Brushstrokes: Ackland curator to go out with eclectic exhibit
06/10/2014 12:00 AM
02/15/2015 11:26 AM
Behold the “Sleeping Bulldog.”
This charming, red crayon study is one of 130 works in an exhibit, “An Eye for the Unexpected,” that opens June 20 at the Ackland Art Museum.
“One of the things about this exhibition is that not only will you see works by artists that you probably have never heard of before, but you will see something by an artist that you know for a particular kind of work, and, this is not that kind of work, “ said Timothy Riggs, the Ackland’s curator of collections.
The bulldog, by British artist Frank Brangwyn (1867-1956), is a fun example of this.
“Brangwyn is best known for big, muscular scenes of buildings and people, sometimes people who are builders,” said Riggs, who was intrigued by the very human expression on the dog’s face and also by the sketches of the bulldog’s face on the same paper. “Each is more human than the last.”
Riggs, who has a grand passion for prints, works of art on paper, chose the pieces in the exhibit from a collection of 450 works donated to the Ackland by Joseph F. McCrindle (1923-2008).
McCrindle was born into a wealthy family and as an adult lived in New York and London. He was a literary agent and in 1959 he founded the Transatlantic Review. “His homes gradually filled up with works of art,” Riggs explained. “He bought all kinds of things and was not concerned particularly with names. He bought what looked good. He had a good eye. He bought Picasso and David Hockney prints, but you will see names you have never heard of. But they are worth looking at.”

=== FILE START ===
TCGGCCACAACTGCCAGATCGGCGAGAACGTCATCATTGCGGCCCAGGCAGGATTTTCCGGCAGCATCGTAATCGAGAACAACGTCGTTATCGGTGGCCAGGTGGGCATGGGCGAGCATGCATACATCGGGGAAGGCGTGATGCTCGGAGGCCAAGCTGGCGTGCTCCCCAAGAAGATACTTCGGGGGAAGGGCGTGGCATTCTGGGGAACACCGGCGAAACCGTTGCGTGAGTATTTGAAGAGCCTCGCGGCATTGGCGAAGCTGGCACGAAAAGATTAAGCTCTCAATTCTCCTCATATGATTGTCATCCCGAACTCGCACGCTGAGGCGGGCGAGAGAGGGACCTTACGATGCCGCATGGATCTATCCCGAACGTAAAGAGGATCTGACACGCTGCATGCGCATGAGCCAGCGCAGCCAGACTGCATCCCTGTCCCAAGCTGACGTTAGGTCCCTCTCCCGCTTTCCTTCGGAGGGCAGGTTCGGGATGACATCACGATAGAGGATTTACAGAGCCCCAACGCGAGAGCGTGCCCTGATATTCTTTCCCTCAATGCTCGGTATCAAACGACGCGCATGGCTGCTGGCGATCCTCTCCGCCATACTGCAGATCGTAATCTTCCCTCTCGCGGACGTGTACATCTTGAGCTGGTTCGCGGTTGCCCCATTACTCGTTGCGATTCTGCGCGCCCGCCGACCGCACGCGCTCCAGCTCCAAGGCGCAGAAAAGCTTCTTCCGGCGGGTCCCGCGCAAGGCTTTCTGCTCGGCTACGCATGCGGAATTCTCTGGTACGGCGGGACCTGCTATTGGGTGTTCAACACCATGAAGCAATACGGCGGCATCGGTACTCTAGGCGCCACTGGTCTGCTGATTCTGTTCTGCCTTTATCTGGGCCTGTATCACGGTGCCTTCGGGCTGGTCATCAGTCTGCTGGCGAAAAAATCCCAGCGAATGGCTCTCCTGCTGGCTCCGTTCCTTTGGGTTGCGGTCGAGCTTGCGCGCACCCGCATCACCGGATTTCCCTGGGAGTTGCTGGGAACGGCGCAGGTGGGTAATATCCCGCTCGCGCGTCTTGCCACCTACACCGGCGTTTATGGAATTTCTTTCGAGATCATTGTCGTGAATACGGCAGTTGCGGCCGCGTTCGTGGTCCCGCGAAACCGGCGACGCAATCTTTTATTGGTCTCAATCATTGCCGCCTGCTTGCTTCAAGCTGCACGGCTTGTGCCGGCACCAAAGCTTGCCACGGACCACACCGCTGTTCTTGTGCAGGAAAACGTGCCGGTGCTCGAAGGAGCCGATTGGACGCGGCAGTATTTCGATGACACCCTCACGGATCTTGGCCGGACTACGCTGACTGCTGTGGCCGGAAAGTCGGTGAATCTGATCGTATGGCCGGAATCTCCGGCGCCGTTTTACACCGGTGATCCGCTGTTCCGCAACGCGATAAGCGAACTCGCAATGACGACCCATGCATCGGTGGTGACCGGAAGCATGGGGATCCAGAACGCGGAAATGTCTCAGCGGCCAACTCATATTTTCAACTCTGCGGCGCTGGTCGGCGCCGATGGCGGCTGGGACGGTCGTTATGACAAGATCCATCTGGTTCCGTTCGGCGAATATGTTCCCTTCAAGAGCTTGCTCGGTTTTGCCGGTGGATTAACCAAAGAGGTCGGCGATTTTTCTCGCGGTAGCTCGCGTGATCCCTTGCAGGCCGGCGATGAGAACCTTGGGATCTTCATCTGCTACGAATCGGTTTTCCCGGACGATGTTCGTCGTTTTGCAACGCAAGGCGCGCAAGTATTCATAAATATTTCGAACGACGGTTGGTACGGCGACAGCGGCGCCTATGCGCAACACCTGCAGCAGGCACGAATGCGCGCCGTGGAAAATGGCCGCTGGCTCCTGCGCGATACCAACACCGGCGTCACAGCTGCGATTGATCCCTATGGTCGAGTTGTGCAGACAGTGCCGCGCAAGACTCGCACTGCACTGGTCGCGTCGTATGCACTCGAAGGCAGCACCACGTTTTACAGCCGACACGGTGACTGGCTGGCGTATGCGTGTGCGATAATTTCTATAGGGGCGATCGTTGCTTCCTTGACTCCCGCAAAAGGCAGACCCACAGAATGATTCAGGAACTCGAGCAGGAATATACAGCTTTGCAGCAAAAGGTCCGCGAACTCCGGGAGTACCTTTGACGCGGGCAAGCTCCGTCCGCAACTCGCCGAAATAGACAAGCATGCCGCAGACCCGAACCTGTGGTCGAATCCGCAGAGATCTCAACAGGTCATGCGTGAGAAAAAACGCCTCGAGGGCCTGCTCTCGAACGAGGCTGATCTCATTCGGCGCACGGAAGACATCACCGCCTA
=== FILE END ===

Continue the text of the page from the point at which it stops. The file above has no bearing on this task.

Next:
McCrindle was generous while he was alive in his support of charitable organizations and created a foundation to disperse his vast art and book collection when he died. “He decided to have it divided to museums all across the country, including the National Gallery and the Morgan Library and a lot of museums, especially smaller ones,” Riggs said.
The Ackland knew it was to receive a couple of McCrindle’s paintings but when his executor, John Rowe, came to visit the Ackland, a couple of works turned into several hundred.
“He saw that I was interested in prints, that we had a big collection, and that we did a lot with it,” Riggs said. “He told me that he thought McCrindle’s entire print collection should come to the Ackland.” And so it did.
Riggs eschewed working at a large institution where he would have been able to specialize as a print curator. “The great thing about working at a small museum is that you will be working one day on African carvings and a week later, on Chinese ceramics,” Riggs said. “The interesting thing, and this is why I stayed, is that what you become is a specialist in the Ackland Art Museum,” Riggs said. “I think I know the collection probably better than anybody in the world.
When the last label is removed from the museum walls on August 31, though, it will signal the exhibit’s end as well as the end of an era. Riggs retires August 1.
“Timothy has been the best, most generous colleague I could ever hope to have,” said Lyn Koehnline, conservator at the Ackland who has worked with Riggs since 1988. “Timothy’s scholarship is in the history of European print making, and my area of specialization is in the conservation of works on papers, so my work has been greatly enriched by his deep knowledge. He has a brilliant eye, and it seems he never forgets a work of art.”
“Tim is definitely another order of being,” said Marjorie B. Cohn, the Carl A. Weyerhaeuser Curator of Prints, Emerita at Harvard’s Fogg Museum. “Tim certainly does have an exceptional breadth of knowledge but what I love most about him is more human than just his brain. His two most amazing qualities are his sweet temper and his loyalty.”
Riggs, who is also an adjunct faculty member in UNC’s art history department, said that he will miss putting together exhibitions.
“It is one of the most exciting things you can do because it gives a curator that chance to be an artist,” Riggs said. “The curator’s art is putting together other people’s art and of course, making that art, including the arrangement of that art, comprehensive to the person who walks in the door.”
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